It is a procedure which brings about physical and chemical changes in the flush to produce quality, apart from conditioning the flush for rolling by reducing turgor, weight and volume. Previously the flush used to be withered under the sun. Now this process is generally achieved either by thinly spreading the flush on mats, or in thick layers in troughs for 8-18 hours depending on the condition of the leaves. About 50% moisture is reduced.
3. Rolling : The object of rolling is to macerate the leaf so that the enzymes and their substrates get intimately mixed up. This is achieved mechanically either by the use of an orthodox roller, the rotorvane, or by CTC (crushing,tearing and curling) machines. Before this, the finer leaves are segregated from the coarser ones.Rolling ruptures the cell wall thereby enabling the production of enzymes.
4. Fermentation : It is the process of oxidation of leaves. The mechanical aspect involves spreading out of the leaves macerated by rolling a layer 5-8 cms thick, for 45 minutes to 3 hours, depending on the quality of the leaves. Fermenting machines make the process continuous, that is, every unit of macerated leaf has to be spread out for individual treatment. Tannin is oxidised and the development of colour, flavour and aroma takes place.
5. Drying : It reduces the moisture content of rolled and fermented leaves from 45-50% level to a 3% level in dried black tea. It also allows development of black tea aroma. Drying is physically achieved by blowing hot air through fermented leaves as they are conveyed in chains. The drying process lasts for about 20 minutes.
6. Sorting : Sorting may be defined as a procedure in which particles of bulk tea are separated into grades of different sizes. This sizing can be done either manually or by using different sizing equipments. Sorting meshes of various sizes are used to grade the tea.
7. Blending: tea purchased by merchants is first cleaned to remove any unwanted debris like splinters or stones etc. Expert tea blenders sample the tea by tasting and examining the leaf. The assessment is then compared with the cost of the tea. Then as per the standards specified by the merchant or the end user the teas are blended to achieve a standard and consistent taste. Blending is highly skilled job to ensure a standard product.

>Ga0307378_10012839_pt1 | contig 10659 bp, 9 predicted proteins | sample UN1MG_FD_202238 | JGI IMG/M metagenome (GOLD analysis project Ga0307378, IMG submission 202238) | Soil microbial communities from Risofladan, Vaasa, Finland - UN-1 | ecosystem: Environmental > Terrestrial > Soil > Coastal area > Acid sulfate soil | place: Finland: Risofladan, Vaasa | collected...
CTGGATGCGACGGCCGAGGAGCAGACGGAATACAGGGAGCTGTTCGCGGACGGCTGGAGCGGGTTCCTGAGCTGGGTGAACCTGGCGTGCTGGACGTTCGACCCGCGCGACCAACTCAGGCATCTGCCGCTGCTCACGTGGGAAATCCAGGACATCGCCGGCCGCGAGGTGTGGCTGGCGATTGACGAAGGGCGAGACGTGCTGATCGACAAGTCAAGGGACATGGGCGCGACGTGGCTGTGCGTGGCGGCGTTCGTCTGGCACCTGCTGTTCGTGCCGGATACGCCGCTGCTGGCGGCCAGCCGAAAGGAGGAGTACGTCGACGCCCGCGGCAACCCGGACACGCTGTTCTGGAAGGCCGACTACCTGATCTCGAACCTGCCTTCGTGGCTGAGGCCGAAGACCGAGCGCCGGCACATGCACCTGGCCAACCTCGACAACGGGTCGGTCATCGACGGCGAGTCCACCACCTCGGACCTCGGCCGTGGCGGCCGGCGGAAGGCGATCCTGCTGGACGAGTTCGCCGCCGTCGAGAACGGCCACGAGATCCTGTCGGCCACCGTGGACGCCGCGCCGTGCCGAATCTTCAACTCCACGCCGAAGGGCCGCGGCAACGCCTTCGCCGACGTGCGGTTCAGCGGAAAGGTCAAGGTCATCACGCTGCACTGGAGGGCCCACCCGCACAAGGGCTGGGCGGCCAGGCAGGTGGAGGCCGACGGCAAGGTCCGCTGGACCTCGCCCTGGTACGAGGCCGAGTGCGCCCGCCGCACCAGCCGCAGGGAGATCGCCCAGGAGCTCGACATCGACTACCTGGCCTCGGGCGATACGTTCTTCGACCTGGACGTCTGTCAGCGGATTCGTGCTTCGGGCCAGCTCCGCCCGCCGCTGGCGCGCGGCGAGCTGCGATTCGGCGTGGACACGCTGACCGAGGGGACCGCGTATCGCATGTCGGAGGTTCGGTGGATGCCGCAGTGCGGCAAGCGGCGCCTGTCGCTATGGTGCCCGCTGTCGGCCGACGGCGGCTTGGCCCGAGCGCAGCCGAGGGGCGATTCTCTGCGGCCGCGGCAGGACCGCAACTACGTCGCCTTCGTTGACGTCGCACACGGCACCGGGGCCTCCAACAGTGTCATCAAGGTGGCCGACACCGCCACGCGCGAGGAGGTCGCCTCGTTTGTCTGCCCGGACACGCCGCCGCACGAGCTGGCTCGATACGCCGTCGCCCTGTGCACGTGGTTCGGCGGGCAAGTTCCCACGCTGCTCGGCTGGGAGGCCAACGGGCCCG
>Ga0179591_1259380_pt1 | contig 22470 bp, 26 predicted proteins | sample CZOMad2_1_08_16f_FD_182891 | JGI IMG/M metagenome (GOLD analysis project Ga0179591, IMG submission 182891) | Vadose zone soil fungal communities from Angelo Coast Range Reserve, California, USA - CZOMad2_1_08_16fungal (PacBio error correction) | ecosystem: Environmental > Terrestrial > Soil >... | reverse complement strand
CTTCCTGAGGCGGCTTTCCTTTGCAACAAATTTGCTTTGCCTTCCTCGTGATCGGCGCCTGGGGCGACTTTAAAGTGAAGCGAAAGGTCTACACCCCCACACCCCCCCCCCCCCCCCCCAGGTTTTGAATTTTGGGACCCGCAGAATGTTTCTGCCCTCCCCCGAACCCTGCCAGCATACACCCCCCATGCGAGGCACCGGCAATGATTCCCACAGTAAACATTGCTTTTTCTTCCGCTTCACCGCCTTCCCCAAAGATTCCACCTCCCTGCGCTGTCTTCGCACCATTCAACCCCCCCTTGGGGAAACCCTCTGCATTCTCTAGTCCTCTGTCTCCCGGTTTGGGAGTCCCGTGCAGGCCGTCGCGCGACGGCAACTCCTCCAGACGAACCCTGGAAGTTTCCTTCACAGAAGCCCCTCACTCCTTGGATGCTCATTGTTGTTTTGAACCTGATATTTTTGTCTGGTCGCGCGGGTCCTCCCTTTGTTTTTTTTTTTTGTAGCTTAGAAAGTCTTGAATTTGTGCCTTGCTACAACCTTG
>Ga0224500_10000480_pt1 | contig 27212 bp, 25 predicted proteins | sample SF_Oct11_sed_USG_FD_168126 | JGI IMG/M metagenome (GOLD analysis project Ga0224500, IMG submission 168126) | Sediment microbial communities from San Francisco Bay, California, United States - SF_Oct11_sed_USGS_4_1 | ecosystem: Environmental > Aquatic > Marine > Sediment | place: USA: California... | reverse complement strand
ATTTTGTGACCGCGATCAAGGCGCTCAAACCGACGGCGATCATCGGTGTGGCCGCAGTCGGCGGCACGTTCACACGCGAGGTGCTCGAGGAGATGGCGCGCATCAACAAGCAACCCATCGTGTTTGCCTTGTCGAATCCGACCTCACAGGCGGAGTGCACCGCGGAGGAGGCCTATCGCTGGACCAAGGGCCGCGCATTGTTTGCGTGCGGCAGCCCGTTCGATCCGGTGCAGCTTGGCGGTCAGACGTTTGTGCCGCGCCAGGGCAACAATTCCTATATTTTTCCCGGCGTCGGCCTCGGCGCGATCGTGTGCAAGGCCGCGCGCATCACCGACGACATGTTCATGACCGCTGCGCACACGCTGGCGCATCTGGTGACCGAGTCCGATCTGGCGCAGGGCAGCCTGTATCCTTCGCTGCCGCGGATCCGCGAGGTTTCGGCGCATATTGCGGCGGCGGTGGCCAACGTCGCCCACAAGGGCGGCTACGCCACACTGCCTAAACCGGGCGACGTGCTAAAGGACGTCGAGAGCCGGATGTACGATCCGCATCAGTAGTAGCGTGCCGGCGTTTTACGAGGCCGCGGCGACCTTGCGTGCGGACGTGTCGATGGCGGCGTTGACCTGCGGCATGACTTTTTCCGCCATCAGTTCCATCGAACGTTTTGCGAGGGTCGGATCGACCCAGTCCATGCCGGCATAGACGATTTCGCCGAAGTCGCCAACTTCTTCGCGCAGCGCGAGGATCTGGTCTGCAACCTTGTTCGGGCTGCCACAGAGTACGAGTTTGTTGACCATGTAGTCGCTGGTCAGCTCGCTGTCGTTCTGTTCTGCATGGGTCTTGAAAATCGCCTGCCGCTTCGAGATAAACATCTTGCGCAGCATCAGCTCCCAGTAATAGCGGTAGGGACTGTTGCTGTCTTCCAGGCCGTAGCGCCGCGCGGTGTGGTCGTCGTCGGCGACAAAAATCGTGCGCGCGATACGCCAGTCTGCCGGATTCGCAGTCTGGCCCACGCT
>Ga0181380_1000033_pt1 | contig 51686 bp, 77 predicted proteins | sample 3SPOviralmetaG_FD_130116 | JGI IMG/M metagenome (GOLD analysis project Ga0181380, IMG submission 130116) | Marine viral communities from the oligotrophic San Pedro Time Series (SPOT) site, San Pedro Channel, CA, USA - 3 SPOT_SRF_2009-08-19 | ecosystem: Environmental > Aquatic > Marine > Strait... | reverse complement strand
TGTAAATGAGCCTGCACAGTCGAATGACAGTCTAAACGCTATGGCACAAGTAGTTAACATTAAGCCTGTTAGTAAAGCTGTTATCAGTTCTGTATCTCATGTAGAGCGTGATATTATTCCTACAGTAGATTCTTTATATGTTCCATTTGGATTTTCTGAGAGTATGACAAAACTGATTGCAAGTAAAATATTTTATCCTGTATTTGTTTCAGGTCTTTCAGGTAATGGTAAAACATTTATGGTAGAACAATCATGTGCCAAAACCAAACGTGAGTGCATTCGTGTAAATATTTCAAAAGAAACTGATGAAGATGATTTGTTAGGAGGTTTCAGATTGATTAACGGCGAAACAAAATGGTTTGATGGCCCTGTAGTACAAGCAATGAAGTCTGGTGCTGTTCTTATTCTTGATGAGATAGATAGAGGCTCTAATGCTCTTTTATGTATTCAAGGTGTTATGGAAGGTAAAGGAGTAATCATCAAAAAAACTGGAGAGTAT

TYPES OF TEAS:
1. White Tea
White tea is similar to green tea, in that it's undergone very little processing and no fermentation. But there is a noticeable difference in taste. Most green teas have a distinctive 'grassy' taste to them, but white tea does not. The flavour is described as light, and sweet. You should steep white tea in water that is below the boiling point.
There is also considerably less caffeine in white tea than the other varieties (15mg per serving, compared to 40mg for black tea, and 20mg for green). Some studies have also shown that white tea contains more active cancer-fighting antioxidants than green tea.
As with all teas, there are many varieties of white tea, with poetic names such as: white peony, golden moon, silver needle and white cloud. White teas are produced mostly in China and Japan, but the Darjeeling region of India also produces some fine white teas.
2. Green Tea
Green tea is nothing more than the leaves of the camellia sinensis that have been processed a certain way. Green teas, like white teas, are closer to tasting like fresh leaves or grass than the black or oolong. They are also lower in caffeine and have higher antioxidant properties.
First, the green leaves are seen how much oxidation should take place before drying them out.Tea leaves have enzymes in their veins. When the leaf is broken, bruised, or crushed, the enzymes are exposed to oxygenresulting in oxidation. The amount of oxidation depends upon how much of the enzymes are exposed .
Processing of Green Tea